Learning French is like dieting or working out. You won’t see any results if you don’t practice. You don’t have to study for hours every day. Twenty or thirty minutes a day is enough. As long as your practice every day, you will improve your French.

Setting goals is also important. However, your goals have to be reasonable. According to a study, it takes an English speaker around 600 hours to speak French proficiently. While you can reach this level in as little as six months, it will depend on how much time you dedicate to it. Just do the math and set goals accordingly.

Think of French as a journey. Enjoy every single stage you go through, and the process will be much better.


I hope these French for beginners tips help. Try to follow the tips and see which ones work for you. Once you find what works for you, stick to it and practice every day.

Have you followed any of the tips mentioned above? Which ones would you add to the list? I’d love to know.

As always, feel free to leave your questions and comments in the section below, and I will be more than glad to get back to you as soon as possible. Au revoir, les amis!

Let's Learn French!

Are you ready to take your French to the next level? I'm glad you are! Whether you are a beginner or an intermediate/advanced learner, I can recommend a few options for you.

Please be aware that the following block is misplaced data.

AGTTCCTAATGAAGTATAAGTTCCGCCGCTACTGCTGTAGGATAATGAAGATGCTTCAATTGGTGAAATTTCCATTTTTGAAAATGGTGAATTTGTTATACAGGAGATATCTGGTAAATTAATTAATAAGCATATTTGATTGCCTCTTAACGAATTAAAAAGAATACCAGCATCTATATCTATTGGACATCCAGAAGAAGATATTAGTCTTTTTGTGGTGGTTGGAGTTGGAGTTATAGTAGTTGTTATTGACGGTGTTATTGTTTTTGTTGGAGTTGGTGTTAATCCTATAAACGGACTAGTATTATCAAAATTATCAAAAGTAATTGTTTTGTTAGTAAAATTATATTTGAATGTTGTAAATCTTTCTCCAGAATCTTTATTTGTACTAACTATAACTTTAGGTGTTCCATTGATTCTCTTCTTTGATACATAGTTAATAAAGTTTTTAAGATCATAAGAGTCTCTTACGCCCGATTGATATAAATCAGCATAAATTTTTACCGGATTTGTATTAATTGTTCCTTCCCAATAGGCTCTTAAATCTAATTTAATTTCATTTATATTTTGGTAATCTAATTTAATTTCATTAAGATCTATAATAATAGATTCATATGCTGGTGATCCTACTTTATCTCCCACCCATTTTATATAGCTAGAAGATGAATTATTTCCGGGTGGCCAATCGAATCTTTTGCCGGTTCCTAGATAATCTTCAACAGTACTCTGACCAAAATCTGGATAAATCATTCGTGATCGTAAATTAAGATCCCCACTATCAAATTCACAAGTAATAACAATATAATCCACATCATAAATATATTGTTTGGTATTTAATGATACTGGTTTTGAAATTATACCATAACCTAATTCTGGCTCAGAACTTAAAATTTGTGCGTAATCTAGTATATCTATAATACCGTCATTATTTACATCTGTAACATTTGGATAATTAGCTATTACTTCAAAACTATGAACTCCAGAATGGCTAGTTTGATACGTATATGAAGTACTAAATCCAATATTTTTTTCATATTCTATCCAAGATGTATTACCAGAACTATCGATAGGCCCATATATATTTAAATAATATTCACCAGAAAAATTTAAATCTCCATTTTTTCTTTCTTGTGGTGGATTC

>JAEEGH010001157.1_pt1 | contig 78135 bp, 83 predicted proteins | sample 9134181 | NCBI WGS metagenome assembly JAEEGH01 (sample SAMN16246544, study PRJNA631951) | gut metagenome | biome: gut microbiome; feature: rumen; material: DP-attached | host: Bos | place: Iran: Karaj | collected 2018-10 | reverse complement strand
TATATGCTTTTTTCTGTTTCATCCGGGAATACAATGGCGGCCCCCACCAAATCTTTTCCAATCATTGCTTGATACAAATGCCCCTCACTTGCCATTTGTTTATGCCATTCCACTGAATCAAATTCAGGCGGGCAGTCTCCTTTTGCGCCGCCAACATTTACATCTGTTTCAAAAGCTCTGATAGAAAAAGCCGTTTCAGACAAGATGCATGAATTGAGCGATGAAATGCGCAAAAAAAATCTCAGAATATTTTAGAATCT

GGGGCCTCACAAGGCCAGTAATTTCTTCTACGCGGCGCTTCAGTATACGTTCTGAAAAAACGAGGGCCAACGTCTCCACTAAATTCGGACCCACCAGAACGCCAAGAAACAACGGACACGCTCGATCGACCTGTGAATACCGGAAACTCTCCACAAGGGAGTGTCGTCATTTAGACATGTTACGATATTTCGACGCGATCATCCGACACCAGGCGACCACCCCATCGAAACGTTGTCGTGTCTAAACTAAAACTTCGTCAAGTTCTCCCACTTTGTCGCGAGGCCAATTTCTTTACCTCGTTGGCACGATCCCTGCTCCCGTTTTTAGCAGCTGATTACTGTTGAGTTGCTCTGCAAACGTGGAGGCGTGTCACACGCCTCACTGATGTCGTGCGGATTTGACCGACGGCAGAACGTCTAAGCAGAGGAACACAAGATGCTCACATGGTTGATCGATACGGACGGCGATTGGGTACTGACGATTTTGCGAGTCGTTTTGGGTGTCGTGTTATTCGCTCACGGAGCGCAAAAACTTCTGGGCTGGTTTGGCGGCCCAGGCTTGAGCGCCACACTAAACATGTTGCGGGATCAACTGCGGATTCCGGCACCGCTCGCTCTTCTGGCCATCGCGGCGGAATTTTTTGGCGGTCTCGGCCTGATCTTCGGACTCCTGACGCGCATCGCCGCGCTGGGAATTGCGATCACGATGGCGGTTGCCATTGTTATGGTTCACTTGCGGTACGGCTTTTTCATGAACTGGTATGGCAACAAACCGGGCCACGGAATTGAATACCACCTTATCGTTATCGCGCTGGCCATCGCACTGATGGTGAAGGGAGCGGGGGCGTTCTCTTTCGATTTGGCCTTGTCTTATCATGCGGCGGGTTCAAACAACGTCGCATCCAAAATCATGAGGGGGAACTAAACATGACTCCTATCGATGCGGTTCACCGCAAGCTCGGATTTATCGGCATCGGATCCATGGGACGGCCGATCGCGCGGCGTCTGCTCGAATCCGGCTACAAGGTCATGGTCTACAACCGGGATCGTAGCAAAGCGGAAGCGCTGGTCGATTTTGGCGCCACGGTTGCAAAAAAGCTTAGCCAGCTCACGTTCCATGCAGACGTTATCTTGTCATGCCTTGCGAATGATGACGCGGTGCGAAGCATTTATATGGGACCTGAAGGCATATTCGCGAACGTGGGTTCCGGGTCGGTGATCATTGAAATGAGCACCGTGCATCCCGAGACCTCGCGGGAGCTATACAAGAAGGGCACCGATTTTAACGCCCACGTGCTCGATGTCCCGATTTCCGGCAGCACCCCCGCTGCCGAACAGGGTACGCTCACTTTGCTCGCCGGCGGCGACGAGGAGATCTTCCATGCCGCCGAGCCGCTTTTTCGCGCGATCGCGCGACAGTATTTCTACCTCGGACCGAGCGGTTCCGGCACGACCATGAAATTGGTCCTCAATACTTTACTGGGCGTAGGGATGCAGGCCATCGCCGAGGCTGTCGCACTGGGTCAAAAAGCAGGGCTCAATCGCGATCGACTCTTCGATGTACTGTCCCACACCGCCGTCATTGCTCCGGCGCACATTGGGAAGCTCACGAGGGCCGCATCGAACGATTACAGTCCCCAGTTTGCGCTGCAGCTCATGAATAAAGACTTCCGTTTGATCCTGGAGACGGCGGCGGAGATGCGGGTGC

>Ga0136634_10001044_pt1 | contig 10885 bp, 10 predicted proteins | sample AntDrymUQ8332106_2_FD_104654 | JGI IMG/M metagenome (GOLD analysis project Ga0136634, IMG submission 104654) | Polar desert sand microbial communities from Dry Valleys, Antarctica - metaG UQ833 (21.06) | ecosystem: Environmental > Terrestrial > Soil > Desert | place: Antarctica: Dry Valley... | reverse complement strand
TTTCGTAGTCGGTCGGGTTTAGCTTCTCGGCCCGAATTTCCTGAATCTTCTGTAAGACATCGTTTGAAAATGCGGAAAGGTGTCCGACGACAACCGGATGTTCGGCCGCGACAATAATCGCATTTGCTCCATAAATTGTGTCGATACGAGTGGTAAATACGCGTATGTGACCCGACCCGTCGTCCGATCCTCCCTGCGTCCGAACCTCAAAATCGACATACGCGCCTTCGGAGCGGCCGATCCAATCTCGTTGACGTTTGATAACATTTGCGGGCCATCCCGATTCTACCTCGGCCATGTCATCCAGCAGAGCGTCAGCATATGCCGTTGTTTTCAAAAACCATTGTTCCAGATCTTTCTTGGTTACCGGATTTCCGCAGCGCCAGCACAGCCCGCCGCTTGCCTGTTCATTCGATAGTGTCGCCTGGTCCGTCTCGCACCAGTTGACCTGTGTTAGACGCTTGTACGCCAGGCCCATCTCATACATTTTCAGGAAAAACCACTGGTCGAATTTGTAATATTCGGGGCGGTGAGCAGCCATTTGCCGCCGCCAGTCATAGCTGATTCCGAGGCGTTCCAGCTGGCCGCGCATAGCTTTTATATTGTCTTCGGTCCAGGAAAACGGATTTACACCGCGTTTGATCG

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Rocket Languages

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4 thoughts on “French for Beginners – A Few Tips”

  1. You give some very good advice and hopefully these will help people that want to learn French have a less rough start. It just didn’t work for me and I was studying for 3 years. Maybe I was not doing it the right way, who knows….I guess not all languages are for everyone haha!

    • Hi, Stratos,

      Oh, really? I’m sorry to hear that. I hope you give it another try sometime. But yes, I do agree that not all languages are for everyone.

      Thanks for commenting.

  2. Hey and thanks for the tips to help beginners learn to speak French. I agree with your first few tips about learning the alphabet, vocabulary, and the conjugation of verbs. It’s pretty common for French words to sneak into our daily lives, and being able to pronounce them correctly can save a lot of embarrassment. I once heard a friend order a “cafe oww late” when he saw “cafe au lait” on a menu. Ouf!

    • Yes, many French words are used in English although pronounced incorrectly. Been there, done that.

      Have you ever studied French? If you haven’t I recommend you check out my site regularly to learn more about the language and culture.

      Thanks for commenting.